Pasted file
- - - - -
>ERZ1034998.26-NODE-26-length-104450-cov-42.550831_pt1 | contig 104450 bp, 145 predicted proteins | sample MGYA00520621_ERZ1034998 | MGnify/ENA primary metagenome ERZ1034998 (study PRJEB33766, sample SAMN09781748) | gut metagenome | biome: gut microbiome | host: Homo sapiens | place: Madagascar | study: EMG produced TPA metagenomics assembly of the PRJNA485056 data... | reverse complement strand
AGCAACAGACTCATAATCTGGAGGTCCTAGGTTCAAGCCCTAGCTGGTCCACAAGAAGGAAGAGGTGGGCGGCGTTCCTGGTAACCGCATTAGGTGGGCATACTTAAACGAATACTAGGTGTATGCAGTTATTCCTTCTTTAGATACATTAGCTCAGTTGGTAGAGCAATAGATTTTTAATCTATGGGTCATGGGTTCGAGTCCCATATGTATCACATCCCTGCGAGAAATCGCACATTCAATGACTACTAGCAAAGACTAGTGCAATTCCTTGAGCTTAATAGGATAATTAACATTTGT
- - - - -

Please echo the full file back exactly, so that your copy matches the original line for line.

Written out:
>ERZ1034998.26-NODE-26-length-104450-cov-42.550831_pt1 | contig 104450 bp, 145 predicted proteins | sample MGYA00520621_ERZ1034998 | MGnify/ENA primary metagenome ERZ1034998 (study PRJEB33766, sample SAMN09781748) | gut metagenome | biome: gut microbiome | host: Homo sapiens | place: Madagascar | study: EMG produced TPA metagenomics assembly of the PRJNA485056 data... | reverse complement strand
AGCAACAGACTCATAATCTGGAGGTCCTAGGTTCAAGCCCTAGCTGGTCCACAAGAAGGAAGAGGTGGGCGGCGTTCCTGGTAACCGCATTAGGTGGGCATACTTAAACGAATACTAGGTGTATGCAGTTATTCCTTCTTTAGATACATTAGCTCAGTTGGTAGAGCAATAGATTTTTAATCTATGGGTCATGGGTTCGAGTCCCATATGTATCACATCCCTGCGAGAAATCGCACATTCAATGACTACTAGCAAAGACTAGTGCAATTCCTTGAGCTTAATAGGATAATTAACATTTGT